Boundaries in Relationships

Boundaries in Relationships

Boundaries in Relationships

Setting HEalthy Boundaries

Relationships, by definition, include two people. But sadly, there are times when people forget to take care of themselves because they prioritize others so much. They may slowly feel exhausted and lost, and this affects the energy in their relationships. However, you can prevent this from happening by learning how boundaries in relationships can be beneficial.

In this interview with Denver Therapist and boundary expert, Kathleen Stutts we discuss the significance of building healthy boundaries in your relationships. Kathleen gives us her thoughts on how to maintain lasting relationships with others while respecting yourself. She also talks about the different signs of having poor boundaries in relationships.

Listen to the full episode to know how to set healthy boundaries in your relationships!

In This Episode: Boundaries in Relationships. . .

  • Learn the importance of having healthy boundaries in your relationships.
  • Learn the common misconceptions and fears about building boundaries.
  • Understand why it's difficult for you to develop your boundaries.
  • Know how you can help the people you care about while taking care of yourself.
  • Know the different signs that you're in an unhealthy relationship.
  • See examples of healthy boundaries in relationships.
  • Discover how to handle people who disrespect your boundaries.

Episode Highlights

What Are Boundaries?

For Kathleen, setting up boundaries is a “healthy and clear understanding of what you need to do to take care of yourself, what you're in control of and what you're not in control of.”

There are a lot of misconceptions about boundaries. Usually, people associate them with conflict or relationship barriers. However, it's the complete opposite, as boundaries nurture and protect relationships.

Many people are afraid of setting up boundaries in their relationships. Here are two reasons why:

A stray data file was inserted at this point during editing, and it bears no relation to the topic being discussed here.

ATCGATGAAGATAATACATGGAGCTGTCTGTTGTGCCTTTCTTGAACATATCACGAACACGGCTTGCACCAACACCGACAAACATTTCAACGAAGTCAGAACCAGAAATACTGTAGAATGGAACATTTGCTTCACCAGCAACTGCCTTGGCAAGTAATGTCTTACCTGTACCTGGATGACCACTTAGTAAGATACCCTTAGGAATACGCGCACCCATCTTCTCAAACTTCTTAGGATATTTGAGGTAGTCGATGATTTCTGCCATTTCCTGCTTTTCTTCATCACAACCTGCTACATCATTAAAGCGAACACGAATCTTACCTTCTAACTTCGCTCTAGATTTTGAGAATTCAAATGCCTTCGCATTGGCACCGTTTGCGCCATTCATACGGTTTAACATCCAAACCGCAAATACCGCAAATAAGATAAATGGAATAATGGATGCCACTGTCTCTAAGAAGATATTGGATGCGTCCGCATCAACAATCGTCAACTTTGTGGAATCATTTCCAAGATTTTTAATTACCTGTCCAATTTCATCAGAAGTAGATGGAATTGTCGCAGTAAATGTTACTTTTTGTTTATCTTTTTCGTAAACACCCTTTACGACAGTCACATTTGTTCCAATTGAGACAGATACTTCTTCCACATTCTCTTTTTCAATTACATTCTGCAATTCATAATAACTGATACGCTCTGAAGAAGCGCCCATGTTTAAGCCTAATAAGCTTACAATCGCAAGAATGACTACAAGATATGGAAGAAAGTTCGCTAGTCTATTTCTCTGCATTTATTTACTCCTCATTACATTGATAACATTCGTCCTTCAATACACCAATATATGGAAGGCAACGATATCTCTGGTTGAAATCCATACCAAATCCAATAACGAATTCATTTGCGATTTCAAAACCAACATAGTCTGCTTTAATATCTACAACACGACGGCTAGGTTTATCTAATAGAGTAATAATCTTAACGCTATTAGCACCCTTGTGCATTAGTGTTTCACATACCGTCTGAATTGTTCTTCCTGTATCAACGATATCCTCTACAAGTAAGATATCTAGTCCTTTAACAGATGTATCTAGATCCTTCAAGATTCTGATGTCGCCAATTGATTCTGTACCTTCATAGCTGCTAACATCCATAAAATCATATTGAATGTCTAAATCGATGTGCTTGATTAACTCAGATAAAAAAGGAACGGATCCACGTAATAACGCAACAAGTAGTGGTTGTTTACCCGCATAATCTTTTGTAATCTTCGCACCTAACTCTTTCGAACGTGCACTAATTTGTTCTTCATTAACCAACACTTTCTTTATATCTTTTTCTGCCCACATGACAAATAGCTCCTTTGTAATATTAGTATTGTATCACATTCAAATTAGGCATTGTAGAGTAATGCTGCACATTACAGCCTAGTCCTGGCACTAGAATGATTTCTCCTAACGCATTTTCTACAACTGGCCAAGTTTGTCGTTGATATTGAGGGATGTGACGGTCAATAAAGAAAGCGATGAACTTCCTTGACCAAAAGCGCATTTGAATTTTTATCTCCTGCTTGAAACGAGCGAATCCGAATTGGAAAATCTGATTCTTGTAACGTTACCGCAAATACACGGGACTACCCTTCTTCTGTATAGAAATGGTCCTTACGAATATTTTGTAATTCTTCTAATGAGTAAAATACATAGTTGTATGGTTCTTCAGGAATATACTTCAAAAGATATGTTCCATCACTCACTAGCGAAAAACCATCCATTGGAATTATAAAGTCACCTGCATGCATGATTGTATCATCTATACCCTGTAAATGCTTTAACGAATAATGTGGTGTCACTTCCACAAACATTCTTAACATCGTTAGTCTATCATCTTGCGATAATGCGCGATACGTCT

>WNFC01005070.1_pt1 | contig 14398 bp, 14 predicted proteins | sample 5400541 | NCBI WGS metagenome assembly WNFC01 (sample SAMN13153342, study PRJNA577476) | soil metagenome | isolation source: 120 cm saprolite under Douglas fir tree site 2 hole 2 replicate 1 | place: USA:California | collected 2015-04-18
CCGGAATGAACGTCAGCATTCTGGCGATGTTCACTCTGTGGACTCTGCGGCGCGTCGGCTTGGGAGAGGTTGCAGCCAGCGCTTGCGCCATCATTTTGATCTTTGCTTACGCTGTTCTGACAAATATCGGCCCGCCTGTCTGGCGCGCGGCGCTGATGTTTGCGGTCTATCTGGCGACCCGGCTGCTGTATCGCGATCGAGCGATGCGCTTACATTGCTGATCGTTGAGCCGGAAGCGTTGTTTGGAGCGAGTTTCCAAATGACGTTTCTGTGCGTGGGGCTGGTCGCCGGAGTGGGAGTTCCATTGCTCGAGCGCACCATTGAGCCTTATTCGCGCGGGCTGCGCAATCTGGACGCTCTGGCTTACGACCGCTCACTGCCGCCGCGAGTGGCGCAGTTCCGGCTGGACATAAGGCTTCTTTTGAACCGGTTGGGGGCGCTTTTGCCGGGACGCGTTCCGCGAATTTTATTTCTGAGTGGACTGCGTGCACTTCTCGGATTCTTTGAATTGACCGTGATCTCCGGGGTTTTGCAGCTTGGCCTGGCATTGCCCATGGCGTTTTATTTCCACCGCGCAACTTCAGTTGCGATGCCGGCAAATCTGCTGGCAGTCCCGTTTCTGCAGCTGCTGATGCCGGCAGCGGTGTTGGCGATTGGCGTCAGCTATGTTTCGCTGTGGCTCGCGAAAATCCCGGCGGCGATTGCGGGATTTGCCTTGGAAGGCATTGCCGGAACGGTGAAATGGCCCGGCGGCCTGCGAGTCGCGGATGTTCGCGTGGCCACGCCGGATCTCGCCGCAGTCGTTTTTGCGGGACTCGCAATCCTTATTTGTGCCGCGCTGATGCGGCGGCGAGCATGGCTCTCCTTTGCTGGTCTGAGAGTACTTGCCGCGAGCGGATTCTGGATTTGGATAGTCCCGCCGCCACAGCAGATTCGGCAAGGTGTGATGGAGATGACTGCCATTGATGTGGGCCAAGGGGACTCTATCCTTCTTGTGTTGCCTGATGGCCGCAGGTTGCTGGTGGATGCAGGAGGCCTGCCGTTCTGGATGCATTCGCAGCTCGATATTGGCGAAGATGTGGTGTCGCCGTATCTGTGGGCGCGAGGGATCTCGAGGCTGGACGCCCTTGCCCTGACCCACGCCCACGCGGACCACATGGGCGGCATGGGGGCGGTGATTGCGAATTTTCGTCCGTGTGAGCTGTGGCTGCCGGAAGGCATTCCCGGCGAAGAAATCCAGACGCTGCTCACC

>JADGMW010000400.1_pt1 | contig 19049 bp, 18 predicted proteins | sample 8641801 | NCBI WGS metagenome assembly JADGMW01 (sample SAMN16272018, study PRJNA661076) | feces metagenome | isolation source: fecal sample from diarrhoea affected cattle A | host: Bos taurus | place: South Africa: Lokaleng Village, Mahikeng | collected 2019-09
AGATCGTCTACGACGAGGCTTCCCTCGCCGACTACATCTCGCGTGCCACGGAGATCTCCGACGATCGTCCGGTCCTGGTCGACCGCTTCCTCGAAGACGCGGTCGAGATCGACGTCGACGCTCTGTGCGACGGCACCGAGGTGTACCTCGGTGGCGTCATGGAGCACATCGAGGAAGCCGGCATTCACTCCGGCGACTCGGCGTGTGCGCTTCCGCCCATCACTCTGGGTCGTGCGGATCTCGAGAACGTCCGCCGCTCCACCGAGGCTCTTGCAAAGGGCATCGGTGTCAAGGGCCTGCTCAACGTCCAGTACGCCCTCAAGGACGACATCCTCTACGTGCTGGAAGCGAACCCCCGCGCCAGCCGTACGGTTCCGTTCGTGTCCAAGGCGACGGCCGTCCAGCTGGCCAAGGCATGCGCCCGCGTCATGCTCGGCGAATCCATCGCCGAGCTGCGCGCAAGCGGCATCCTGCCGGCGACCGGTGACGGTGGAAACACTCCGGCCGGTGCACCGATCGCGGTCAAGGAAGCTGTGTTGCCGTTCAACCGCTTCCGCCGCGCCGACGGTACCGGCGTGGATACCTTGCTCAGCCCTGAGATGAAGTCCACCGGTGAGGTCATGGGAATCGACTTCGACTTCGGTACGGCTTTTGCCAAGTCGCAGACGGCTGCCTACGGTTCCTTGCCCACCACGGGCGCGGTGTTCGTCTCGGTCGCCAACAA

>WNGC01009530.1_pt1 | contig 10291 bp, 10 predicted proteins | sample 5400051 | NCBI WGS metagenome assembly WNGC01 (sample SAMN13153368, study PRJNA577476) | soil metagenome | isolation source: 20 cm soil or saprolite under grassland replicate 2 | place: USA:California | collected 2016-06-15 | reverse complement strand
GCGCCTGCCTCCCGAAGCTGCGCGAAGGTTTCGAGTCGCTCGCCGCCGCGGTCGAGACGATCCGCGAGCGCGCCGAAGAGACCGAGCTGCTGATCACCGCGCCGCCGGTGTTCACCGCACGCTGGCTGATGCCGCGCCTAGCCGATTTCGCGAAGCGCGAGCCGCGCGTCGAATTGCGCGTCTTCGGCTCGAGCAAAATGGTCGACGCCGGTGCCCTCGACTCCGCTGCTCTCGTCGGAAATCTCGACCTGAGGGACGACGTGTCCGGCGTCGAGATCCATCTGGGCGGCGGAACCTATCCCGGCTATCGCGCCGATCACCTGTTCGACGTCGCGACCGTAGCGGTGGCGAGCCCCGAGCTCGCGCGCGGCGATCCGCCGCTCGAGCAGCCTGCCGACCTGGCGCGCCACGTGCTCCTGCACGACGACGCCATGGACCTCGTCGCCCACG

These fears push people not to build boundaries in their relationships. However, they are just products of misconceptions of these limits. 

Why You Need Healthy Boundaries in Your Relationships

We need to develop healthy boundaries in our relationships to honor and respect ourselves

To be a good and decent person means having boundaries in your relationships. When there are no boundaries in your relationship, you're just stretching yourself thin. You'll end up burned out and exhausted.

When we become assertive and build boundaries, we reach a compromise with people. For Kathleen, letting your foot down means “we're taking care of ourselves while respecting other people.”

Being a people pleaser and taking other's responsibility as your own will only leave you exhausted. You'll always feel anxious maintaining that sense of harmony within your relationship, even at the cost of your stability. 

Kathleen reminds us that it is our responsibility to take care of ourselves. We must take care of the things we can directly control and let go of the things that we cannot.  

Examples of Setting Boundaries in Relationships

It is difficult to see someone you care about getting hurt or having a hard time. However, it does not mean that you should shoulder their responsibilities or that you owe them. Remember that a healthy and loving relationship and setting your boundaries aren't mutually exclusive. 

Kathleen tells us that “It feels bad to see someone hurting if you're a good, kind person and you have empathy, but acting on that is not always the right or nice thing to do.”

In moments like this, you can do the following:

You can Show Them Support. Instead of owning what someone else is going through, you can instead let them know they're not alone. You can be supportive while establishing your boundaries in that moment.

Offer Help. Offering help if you feel they need it, is always on the table. However, only commit to assistance you can provide. Keep in mind that you also have boundaries to keep.

By being transparent with your limitations, you can help and support the people you care about while also taking care of yourself. Just as Kathleen says, “The beautiful thing about boundaries is that it is not really requesting something of somebody, it is letting them know what to expect from you.”

Signs of Unhealthy Boundaries